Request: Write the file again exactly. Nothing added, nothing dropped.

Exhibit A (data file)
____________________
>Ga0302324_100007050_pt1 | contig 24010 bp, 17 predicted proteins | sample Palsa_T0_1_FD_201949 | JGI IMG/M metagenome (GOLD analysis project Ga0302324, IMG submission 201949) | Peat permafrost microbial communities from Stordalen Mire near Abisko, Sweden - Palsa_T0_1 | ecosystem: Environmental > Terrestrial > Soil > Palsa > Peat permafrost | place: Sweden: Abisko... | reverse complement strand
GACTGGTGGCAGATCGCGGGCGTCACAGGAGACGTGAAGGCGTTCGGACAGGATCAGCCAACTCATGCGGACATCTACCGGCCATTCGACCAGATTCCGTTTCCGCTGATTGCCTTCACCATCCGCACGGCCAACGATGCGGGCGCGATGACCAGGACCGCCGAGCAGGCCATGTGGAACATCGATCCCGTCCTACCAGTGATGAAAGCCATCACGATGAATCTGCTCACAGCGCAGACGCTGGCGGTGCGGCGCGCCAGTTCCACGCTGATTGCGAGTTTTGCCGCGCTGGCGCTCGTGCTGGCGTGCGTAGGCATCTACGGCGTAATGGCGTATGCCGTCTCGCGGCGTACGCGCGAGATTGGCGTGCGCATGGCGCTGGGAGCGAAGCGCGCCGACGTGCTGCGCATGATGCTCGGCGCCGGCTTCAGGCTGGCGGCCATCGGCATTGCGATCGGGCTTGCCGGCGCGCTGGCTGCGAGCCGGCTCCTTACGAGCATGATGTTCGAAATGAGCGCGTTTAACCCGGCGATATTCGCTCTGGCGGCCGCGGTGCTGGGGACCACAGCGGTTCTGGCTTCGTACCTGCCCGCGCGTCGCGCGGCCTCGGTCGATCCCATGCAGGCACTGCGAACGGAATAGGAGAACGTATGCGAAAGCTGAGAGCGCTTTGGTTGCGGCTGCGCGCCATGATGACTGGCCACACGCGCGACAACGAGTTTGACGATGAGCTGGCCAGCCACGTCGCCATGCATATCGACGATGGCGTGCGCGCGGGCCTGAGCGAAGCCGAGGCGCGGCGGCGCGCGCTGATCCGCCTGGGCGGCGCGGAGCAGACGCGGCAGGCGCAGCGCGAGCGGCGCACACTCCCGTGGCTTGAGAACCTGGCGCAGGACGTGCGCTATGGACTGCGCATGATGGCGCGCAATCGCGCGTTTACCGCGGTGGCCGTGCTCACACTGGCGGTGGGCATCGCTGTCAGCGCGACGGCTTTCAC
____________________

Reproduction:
>Ga0302324_100007050_pt1 | contig 24010 bp, 17 predicted proteins | sample Palsa_T0_1_FD_201949 | JGI IMG/M metagenome (GOLD analysis project Ga0302324, IMG submission 201949) | Peat permafrost microbial communities from Stordalen Mire near Abisko, Sweden - Palsa_T0_1 | ecosystem: Environmental > Terrestrial > Soil > Palsa > Peat permafrost | place: Sweden: Abisko... | reverse complement strand
GACTGGTGGCAGATCGCGGGCGTCACAGGAGACGTGAAGGCGTTCGGACAGGATCAGCCAACTCATGCGGACATCTACCGGCCATTCGACCAGATTCCGTTTCCGCTGATTGCCTTCACCATCCGCACGGCCAACGATGCGGGCGCGATGACCAGGACCGCCGAGCAGGCCATGTGGAACATCGATCCCGTCCTACCAGTGATGAAAGCCATCACGATGAATCTGCTCACAGCGCAGACGCTGGCGGTGCGGCGCGCCAGTTCCACGCTGATTGCGAGTTTTGCCGCGCTGGCGCTCGTGCTGGCGTGCGTAGGCATCTACGGCGTAATGGCGTATGCCGTCTCGCGGCGTACGCGCGAGATTGGCGTGCGCATGGCGCTGGGAGCGAAGCGCGCCGACGTGCTGCGCATGATGCTCGGCGCCGGCTTCAGGCTGGCGGCCATCGGCATTGCGATCGGGCTTGCCGGCGCGCTGGCTGCGAGCCGGCTCCTTACGAGCATGATGTTCGAAATGAGCGCGTTTAACCCGGCGATATTCGCTCTGGCGGCCGCGGTGCTGGGGACCACAGCGGTTCTGGCTTCGTACCTGCCCGCGCGTCGCGCGGCCTCGGTCGATCCCATGCAGGCACTGCGAACGGAATAGGAGAACGTATGCGAAAGCTGAGAGCGCTTTGGTTGCGGCTGCGCGCCATGATGACTGGCCACACGCGCGACAACGAGTTTGACGATGAGCTGGCCAGCCACGTCGCCATGCATATCGACGATGGCGTGCGCGCGGGCCTGAGCGAAGCCGAGGCGCGGCGGCGCGCGCTGATCCGCCTGGGCGGCGCGGAGCAGACGCGGCAGGCGCAGCGCGAGCGGCGCACACTCCCGTGGCTTGAGAACCTGGCGCAGGACGTGCGCTATGGACTGCGCATGATGGCGCGCAATCGCGCGTTTACCGCGGTGGCCGTGCTCACACTGGCGGTGGGCATCGCTGTCAGCGCGACGGCTTTCAC